Not long ago my 7 year old son looked up from a picture he was drawing.
“Mom,” he said, “if atoms had eyes, could they see subatomic particles?”
His question was inspired by a certain type of video that recently piqued his interest and captured it with an iron grip.
Size comparison videos are animated short films that use special effects to show the scale of things, usually from smallest to largest. Most are done with no narration, just 3D renderings of objects that are scaled in size and then move like an assembly line. They are widely available on YouTube and are free to watch, although some have ads. You can find videos that compare planets, animals, bones in the human body, and even fictional spaceships.
That day my son had painted tiny things on a whiteboard in the living room: an atom, a dust mite, protons. The day before, there were enormous things: galaxies, black holes, supergiant stars.
At first I assumed these videos were just another in a long line of YouTube sensations that are popular with children and confusing for parents. Think of disembodied hands opening gift boxes or Thomas trains repeatedly crashing on a loop. Similarly, size comparisons are simple and hypnotic, a dopamine rush on a 7-year-old brain. In our house they were all my son wanted to see and ditched Pokémon and the entire Marvel franchise.
He is not alone. A size comparison video entitled “Universe Size Comparison 3D” has been viewed more than 77 million times. Alvaro Gracia, an animator from Spain, has created nearly 100 size comparison videos that are often used by teachers who incorporate them into lesson plans. Matthew Lawrence, who does size comparisons for children on his Kids Learning Tube channel, said his views had risen 40 percent during the pandemic.
How should parents understand this? What explains the attraction? Do they have any educational value or is this just pointless screen time?
Simple patterns help young children understand the world.
The ability to organize things according to size or quantity has a name in cognitive development: seriation. In the 1940s, developmental psychologist Jean Piaget noted that while adults can sort a row of jumbled sticks by size almost pointlessly, children under the age of 5 often fail at this task. And only around the age of 7 can they do it with ease.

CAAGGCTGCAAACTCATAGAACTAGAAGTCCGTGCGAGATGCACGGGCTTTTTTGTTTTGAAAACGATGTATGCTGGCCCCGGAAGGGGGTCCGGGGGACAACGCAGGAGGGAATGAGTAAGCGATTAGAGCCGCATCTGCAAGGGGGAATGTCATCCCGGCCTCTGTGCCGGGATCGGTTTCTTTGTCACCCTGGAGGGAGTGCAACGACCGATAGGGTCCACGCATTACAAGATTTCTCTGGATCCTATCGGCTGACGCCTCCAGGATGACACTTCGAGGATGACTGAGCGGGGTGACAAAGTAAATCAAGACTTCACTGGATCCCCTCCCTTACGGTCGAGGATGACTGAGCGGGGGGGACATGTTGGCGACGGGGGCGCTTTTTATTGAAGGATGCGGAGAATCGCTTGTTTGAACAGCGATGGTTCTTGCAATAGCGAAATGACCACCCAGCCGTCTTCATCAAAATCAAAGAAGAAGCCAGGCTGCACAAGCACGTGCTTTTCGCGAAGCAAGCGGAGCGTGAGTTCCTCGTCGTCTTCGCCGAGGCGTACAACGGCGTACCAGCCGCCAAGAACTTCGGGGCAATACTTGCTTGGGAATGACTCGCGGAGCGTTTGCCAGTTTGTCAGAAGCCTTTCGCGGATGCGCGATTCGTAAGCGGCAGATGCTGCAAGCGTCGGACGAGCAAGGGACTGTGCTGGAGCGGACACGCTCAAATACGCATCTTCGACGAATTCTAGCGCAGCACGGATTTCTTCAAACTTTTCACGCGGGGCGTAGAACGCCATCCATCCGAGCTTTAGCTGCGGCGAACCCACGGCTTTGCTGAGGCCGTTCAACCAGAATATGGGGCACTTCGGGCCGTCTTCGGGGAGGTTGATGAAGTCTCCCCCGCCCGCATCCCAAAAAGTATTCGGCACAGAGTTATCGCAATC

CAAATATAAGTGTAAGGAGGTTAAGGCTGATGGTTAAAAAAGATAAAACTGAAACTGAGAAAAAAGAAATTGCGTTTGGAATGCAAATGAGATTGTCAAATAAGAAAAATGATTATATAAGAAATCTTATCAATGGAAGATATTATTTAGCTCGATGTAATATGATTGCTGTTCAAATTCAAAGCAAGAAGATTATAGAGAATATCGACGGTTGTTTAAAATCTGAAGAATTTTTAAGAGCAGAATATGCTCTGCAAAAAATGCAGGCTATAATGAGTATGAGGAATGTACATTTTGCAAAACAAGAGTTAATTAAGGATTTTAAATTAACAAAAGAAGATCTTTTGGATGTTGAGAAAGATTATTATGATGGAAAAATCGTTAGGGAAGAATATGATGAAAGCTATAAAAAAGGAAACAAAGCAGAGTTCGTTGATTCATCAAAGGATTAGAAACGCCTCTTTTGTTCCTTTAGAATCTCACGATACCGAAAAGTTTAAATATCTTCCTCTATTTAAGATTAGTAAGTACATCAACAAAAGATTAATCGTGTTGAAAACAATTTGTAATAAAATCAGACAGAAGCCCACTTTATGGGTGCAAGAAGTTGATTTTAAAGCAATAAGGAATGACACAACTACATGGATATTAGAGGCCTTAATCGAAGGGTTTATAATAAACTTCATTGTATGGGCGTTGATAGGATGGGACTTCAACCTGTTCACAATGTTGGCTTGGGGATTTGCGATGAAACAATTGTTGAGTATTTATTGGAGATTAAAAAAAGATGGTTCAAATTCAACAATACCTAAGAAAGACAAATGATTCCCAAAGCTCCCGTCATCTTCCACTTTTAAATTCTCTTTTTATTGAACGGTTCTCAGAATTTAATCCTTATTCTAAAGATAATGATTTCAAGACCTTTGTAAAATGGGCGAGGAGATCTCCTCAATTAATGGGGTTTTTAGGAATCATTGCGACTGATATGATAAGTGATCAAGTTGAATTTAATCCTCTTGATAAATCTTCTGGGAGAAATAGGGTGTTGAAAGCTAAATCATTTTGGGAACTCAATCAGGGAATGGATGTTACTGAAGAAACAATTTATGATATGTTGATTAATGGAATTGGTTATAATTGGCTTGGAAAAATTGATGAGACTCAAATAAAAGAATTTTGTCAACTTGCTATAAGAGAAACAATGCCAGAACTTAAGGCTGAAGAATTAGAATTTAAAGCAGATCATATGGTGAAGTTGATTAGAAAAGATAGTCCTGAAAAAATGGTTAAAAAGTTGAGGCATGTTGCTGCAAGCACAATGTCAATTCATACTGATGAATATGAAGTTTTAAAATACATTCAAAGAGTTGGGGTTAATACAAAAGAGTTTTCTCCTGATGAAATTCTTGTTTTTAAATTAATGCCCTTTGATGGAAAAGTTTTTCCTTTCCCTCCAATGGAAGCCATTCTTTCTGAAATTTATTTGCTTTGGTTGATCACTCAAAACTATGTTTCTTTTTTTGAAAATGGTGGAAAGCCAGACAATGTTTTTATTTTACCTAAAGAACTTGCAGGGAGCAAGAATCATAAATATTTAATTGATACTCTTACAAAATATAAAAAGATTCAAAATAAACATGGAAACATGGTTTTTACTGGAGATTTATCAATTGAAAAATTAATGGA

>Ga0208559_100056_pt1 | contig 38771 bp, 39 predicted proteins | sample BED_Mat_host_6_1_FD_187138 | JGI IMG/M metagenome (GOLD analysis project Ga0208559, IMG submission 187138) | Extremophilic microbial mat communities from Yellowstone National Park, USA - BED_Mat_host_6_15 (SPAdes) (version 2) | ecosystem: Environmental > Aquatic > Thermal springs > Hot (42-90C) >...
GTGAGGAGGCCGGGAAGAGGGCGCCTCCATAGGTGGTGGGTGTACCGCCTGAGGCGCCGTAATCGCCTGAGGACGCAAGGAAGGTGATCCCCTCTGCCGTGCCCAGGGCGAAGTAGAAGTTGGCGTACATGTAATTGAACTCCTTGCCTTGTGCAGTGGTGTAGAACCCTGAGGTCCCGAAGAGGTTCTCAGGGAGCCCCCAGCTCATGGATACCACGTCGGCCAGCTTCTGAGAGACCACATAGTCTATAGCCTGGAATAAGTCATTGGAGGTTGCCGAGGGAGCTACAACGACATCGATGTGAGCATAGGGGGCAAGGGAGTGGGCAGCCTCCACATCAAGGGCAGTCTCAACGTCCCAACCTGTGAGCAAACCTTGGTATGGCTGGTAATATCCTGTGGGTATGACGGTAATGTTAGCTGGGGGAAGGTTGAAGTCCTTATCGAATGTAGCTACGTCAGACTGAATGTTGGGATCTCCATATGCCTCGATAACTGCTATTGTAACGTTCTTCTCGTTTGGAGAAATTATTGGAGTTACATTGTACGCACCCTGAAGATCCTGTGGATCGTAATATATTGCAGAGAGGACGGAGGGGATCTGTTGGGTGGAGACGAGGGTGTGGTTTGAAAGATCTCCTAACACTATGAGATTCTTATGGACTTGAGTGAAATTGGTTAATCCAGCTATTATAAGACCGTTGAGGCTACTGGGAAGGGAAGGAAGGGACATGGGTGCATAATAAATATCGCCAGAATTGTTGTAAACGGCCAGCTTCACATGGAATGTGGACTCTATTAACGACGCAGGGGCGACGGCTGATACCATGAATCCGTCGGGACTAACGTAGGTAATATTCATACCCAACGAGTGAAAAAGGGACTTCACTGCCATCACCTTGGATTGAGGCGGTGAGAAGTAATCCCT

Maggie McGonigle, a retired lecturer at the University of Edinburgh and author of the textbook Understanding Cognitive Development, repeated Piaget’s observations in a series of experiments that tested children’s ability to sort five or more squares or bars on a touch screen . She also found that 5-year-olds, while having problems initially, can be trained to sort objects successfully.
Her colleague Iain Kusel developed a computer model that simulated her learning process during this sorting exercise. They concluded that the 5-year-olds go through a trial and error ranking process that ends up looking for the slightest difference between objects. Increased working memory capacity, which develops by ages 5 to 7, enables 7-year-olds to use this smallest difference information to solve the problem on the fly.
Dr. Kusel said he wasn’t surprised that kids would be using this type of video at this stage of developmental growth.
“I suspect the videos are opening up something,” he said. “It’s a way of enabling them to find a new engine, a new muscle to express,” he said.
People are exceptional at seeing patterns and they enjoy analogies from a young age, said Dedre Gentner, professor of psychology at Northwestern University. In fact, she believes that this is the key to our success as a species. Patterns are also of great value in a child’s intellectual development and are vital to science and math.
Both size comparison videos and sorting tasks contain more than just the objects, but also the relationship between the objects.
“That’s part of what I consider to be the thrill for kids,” said Dr. Gentner. “You get this constant shift from the object into a relational pattern. It makes sense to the world in a way that is extremely satisfying. “
The concept of scaling is mind-boggling.